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The Refrigerant Reclaim Challenge

The HVACR industry will soon encounter one of its greatest challenges since the passing of the Clean Air Act. On January 1st, 2010, a new era will begin as the industry finds itself scrambling to comply with sweeping new regulations, policies and procedures that are the result of the HCFC phase out.

One of the most critical issues facing refrigerant users is the 27.5 million pound shortfall the EPA is projecting in the supply of R-22. Along with equipment replacement, reducing system leaks, and increased use of non-ODP alternative refrigerants, reclamation will need to play a vital role in closing the supply/demand gap.

Today, there are numerous reclamation sites and reclaim services available to refrigerant users. However, the total amount of refrigerant being returned for reclaim is dismal.

After years of discussion and debate, the largest consensus within the industry is that the only practical way to effectively energize the reclaim industry is through EPA enforcement and a little good old fashioned capitalism!

Assuming the government would provide adequate funding for enforcement activities, conducting random compliance audits of refrigerant users and equipment owners, similar to the audits the EPA conducted during the early 1990s to insure recovery system compliance, would surely stimulate the reclaim market. The increase in R-22 recovery would ignite competition among reclaim service providers. As they battle for market share, their programs would improve, and this in turn would attract even more refrigerant users “back” into the process.

Anticipating this potential boon, reclaim service providers are scrambling to improve their programs and expand their services. Refrigerant users are finding a growing list of reclaim service providers to choose from.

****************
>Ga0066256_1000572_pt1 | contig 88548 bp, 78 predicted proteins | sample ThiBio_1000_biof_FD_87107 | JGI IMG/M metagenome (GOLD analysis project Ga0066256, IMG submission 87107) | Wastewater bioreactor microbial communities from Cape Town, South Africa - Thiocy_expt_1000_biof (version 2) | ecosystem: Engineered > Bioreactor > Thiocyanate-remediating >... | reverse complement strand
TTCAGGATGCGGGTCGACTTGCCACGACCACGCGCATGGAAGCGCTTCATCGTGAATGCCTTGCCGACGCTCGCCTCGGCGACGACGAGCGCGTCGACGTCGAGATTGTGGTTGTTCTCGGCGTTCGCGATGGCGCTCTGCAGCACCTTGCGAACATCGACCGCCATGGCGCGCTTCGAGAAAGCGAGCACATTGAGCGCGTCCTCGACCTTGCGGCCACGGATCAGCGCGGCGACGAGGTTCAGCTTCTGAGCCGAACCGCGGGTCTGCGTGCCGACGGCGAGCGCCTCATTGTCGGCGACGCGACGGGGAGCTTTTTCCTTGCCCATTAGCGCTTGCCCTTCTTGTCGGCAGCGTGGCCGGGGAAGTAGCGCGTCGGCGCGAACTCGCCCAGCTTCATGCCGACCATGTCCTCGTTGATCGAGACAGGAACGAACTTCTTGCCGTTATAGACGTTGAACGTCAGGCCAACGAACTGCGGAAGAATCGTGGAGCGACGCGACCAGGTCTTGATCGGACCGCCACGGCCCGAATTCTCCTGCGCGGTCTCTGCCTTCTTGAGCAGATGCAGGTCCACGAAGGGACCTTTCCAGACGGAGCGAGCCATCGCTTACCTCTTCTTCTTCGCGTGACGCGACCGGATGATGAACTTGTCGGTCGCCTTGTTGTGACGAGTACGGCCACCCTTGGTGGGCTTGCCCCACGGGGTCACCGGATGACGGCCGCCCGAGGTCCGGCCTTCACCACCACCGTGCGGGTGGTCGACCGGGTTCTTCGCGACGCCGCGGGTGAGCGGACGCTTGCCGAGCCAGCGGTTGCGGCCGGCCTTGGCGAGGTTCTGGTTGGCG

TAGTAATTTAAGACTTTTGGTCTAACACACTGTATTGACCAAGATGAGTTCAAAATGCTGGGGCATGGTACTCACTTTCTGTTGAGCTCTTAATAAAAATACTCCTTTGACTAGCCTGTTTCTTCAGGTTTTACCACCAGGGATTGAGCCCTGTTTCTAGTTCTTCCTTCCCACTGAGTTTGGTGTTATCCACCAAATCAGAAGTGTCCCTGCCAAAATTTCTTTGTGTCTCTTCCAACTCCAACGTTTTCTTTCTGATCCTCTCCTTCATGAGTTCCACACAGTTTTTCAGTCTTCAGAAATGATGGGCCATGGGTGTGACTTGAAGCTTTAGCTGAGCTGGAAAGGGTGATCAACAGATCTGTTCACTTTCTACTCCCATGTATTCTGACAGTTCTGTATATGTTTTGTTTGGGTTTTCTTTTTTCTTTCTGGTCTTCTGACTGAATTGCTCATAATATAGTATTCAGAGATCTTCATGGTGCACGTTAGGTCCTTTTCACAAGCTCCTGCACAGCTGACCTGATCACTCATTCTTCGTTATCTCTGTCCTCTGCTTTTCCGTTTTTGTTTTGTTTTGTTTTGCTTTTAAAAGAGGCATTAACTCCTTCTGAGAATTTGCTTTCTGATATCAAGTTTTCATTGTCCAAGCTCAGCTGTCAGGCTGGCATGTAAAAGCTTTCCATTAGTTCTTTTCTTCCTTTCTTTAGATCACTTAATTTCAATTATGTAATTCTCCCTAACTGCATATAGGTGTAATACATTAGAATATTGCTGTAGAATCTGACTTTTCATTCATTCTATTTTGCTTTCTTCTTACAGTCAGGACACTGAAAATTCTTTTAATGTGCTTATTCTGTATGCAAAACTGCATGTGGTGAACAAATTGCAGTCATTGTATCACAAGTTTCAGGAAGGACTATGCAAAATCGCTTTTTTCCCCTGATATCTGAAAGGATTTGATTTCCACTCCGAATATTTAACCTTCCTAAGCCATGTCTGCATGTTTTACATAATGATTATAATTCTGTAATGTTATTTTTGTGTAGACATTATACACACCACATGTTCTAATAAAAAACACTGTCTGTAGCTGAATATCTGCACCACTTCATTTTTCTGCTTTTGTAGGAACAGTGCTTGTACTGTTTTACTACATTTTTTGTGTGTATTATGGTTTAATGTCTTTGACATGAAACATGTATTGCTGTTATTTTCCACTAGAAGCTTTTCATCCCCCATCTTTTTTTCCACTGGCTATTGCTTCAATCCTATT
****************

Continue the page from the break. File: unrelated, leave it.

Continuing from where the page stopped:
There are three primary reclaim business models. Here is a breakdown of the primary program models available.

Commercial / Industrial Project Reclamation

At times, major recovery/reclaim projects require the use of specialized equipment and techniques. There are only a small number of reclaim providers capable of providing large volume recovery of high and low pressure systems. These services can be expensive. However when the contractor or equipment owner considers all costs and liabilities of large project recovery, it often makes better sense to rely upon companies specializing in commercial/industrial recovery and reclamation.

Pump-Down Services

This is a very common service model with several variations. A few reclaim companies provide on-site “mobile” cylinder pump/down services. Another spin is where the reclaim company provides the end user/equipment owner with a large volume recovery cylinder. This puts the burden of cylinder maintenance and risk of cross contamination on the shoulders of the contractor.

Cylinder Exchange Programs

This third option is similar to traditional industrial gas programs used in the HVACR industry to exchange oxygen, acetylene, and nitrogen. These programs are designed for speed and efficiency. Traditionally they're offered through the wholesale distribution channel, yet some companies do offer it direct.

When exchanging cylinders through a wholesale distributor, the contractor/equipment owner will pay a basic processing fee. This fee covers the cost of processing refrigerant through an EPA certified reclaim company, can cover the costs of maintaining the cylinder, as well as the cost for providing participants with detailed processing records. The refrigerant user receives a clean, operable, and Department of Transportation certified cylinder with every exchange.

With so much riding on reclaim to close the R-22 supply/demand gap in the future, refrigerant users need to establish a fine tuned refrigerant recovery strategy and evaluate all of the competing reclaim programs available.

Marc Richburg is the National Sales Manager for ICOR International, Inc./Refri-Claim. He spent seven years in the field as a regional director before being promoted to National Sales Manger in January 2008. He can be reached at [email protected]. Learn more about ICOR's programs at


65TH ANNIVERSARY. The ‘70s were driven by energy shortages after the 1973 oil crisis. The resulting Department Of Energy standards dictated the HVACR industry's course for the next 20 years. Read about our fourth decade in the resources section.

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